Yesterday I posted a few notes about the Mishnah and Talmud, explaining a little of their pre-history and background for beginners (I’m pretty much a beginner myself, since my learning to this point has been mostly just topics from Talmud and a little of the Hebrew of the Mishnah).
Anyway, here is a little further information about the pre-history of the Talmud . . .
The post from yesterday represented the traditional interpretation of the origin of the Talmud. The most traditional interpretation is that Moses was given the entire Oral Law (the rulings about how to keep the commandments of the Torah) on Mt. Sinai. It would take a major commitment of faith in Orthodox Jewish tradition to believe that, especially since many of the rulings can be seen as coming from a later period.
Yet another traditional concept that deserves questioning is the idea that Mishnah and Talmud accurately record memorized dialogues between the sages, passed down by their students. I’m told by a mentor whose knowledge I value that oral tradition doesn’t work nearly that well. I’m also told that conversations recorded in the Babylonian Talmud, Jerusalem Talmud, and other places like the Tosefta, often show major variations, even contradictions.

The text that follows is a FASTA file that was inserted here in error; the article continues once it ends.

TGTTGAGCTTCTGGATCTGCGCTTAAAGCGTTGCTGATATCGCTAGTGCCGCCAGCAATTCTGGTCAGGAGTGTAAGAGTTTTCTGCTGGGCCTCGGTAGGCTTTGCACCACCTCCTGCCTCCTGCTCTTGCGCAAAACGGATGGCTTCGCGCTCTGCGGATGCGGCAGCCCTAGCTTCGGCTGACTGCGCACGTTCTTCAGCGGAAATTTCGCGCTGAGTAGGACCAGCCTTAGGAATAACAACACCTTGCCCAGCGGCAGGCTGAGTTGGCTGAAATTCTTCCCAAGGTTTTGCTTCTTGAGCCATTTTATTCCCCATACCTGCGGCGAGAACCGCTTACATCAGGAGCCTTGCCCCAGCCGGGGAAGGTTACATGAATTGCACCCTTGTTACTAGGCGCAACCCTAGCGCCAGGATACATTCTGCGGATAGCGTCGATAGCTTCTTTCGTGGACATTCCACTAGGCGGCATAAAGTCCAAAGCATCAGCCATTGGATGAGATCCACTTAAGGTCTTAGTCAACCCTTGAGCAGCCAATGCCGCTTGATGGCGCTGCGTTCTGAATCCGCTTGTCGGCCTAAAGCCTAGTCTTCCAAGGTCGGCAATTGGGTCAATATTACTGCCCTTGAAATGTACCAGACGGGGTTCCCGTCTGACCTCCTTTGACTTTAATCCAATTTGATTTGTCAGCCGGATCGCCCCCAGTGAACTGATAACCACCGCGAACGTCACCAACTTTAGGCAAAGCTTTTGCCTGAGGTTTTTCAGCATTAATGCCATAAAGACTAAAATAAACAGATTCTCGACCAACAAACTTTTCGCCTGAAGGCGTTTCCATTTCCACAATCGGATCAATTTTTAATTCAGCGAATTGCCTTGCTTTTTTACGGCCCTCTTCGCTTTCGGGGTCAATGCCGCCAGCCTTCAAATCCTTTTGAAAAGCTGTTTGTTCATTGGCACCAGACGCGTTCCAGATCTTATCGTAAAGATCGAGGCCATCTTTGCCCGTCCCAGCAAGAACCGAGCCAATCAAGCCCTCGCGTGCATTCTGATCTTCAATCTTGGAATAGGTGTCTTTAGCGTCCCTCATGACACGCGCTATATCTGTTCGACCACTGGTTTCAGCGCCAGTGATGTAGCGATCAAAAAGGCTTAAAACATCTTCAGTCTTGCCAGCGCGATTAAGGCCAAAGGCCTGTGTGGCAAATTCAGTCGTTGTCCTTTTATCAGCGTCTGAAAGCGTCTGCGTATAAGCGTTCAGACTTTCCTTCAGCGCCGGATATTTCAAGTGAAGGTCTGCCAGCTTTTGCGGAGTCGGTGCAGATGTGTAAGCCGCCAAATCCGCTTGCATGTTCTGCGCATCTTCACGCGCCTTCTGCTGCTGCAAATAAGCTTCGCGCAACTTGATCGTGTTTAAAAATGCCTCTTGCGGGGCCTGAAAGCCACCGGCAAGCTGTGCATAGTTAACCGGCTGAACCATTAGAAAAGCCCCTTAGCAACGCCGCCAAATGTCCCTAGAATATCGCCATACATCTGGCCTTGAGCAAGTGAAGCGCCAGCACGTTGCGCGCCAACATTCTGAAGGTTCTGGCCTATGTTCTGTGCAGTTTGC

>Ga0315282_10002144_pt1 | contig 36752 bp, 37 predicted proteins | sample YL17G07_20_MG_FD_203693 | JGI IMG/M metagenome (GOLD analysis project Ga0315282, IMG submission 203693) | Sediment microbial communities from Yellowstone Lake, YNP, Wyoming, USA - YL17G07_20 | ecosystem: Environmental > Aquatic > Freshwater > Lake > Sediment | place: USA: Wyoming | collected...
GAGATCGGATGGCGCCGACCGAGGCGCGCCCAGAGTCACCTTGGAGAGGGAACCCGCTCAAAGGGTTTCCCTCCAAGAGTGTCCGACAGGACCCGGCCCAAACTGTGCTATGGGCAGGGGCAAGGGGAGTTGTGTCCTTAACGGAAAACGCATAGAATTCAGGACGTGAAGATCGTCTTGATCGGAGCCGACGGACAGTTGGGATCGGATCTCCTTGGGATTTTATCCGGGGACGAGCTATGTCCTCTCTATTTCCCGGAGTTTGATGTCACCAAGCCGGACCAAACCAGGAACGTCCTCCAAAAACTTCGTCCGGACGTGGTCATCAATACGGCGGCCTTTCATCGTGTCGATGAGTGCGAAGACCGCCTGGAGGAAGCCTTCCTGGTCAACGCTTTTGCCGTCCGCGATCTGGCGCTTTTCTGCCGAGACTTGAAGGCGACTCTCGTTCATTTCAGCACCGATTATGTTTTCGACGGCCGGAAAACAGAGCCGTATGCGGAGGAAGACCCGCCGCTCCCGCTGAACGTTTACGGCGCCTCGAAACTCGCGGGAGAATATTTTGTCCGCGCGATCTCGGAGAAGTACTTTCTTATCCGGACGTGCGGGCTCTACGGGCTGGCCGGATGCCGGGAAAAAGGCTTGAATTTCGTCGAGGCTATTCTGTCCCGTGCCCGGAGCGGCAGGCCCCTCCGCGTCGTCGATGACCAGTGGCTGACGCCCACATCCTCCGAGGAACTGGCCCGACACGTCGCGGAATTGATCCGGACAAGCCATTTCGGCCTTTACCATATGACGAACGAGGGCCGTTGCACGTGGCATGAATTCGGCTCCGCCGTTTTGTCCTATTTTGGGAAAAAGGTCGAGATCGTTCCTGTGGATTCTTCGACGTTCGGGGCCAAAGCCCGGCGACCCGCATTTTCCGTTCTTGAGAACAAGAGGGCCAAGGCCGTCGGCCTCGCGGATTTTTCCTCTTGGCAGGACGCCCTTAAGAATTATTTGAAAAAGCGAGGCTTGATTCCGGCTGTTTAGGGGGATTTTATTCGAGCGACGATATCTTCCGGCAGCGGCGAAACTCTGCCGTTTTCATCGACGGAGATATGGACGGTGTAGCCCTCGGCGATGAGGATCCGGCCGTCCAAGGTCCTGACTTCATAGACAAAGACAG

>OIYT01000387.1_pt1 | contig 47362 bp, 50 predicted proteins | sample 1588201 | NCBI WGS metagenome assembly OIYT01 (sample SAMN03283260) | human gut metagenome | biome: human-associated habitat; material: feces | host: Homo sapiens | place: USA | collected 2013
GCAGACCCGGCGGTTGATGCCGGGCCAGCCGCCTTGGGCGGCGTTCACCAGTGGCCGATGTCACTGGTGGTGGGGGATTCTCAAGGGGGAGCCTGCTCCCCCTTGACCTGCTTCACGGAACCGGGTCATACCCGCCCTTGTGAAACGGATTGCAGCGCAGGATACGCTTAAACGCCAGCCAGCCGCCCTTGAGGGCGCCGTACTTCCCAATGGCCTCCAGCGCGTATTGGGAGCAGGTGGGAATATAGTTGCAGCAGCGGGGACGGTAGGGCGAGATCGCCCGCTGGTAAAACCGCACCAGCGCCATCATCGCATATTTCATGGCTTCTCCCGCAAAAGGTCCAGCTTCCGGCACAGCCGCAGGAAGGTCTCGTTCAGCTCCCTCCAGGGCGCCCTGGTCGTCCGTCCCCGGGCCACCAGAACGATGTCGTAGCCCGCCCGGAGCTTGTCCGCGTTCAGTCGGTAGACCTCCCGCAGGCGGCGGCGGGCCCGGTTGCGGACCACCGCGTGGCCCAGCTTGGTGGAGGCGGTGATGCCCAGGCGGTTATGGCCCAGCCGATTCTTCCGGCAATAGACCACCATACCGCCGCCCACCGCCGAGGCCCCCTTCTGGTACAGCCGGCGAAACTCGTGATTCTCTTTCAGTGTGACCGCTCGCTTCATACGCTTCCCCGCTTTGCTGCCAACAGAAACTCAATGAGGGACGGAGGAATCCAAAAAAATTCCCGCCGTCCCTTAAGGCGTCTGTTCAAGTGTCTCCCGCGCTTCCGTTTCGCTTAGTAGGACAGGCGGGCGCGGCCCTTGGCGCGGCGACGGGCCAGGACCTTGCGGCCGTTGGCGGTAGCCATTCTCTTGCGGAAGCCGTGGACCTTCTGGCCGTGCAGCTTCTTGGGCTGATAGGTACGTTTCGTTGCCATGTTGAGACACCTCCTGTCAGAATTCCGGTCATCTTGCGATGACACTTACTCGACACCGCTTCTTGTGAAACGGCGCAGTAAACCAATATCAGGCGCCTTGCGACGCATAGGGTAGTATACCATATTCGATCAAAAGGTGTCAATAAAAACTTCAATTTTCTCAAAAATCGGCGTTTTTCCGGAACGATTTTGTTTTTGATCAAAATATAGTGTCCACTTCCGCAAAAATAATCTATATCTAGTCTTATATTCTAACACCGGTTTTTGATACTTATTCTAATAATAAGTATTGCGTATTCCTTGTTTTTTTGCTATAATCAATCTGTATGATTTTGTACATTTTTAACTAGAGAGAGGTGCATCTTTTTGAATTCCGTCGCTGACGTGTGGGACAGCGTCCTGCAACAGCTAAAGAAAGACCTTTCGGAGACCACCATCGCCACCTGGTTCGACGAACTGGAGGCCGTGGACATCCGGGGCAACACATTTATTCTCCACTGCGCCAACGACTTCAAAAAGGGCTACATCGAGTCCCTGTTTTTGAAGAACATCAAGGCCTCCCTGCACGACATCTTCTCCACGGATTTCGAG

I’ve not yet been able to read some of the scholars and articles that discuss a more critical view of the Talmud’s formation. In time, I will become familiar with these other ways of looking at the evidence.
In the meantime, I will post a few short articles in days ahead about more objective matters of Talmud. What subject matters are in the Talmud?: What is it like? How does it work? These will be basic observations as I am no Talmud scholar, but I hope they will be helpful for those of you who wish to learn more about Jewish tradition.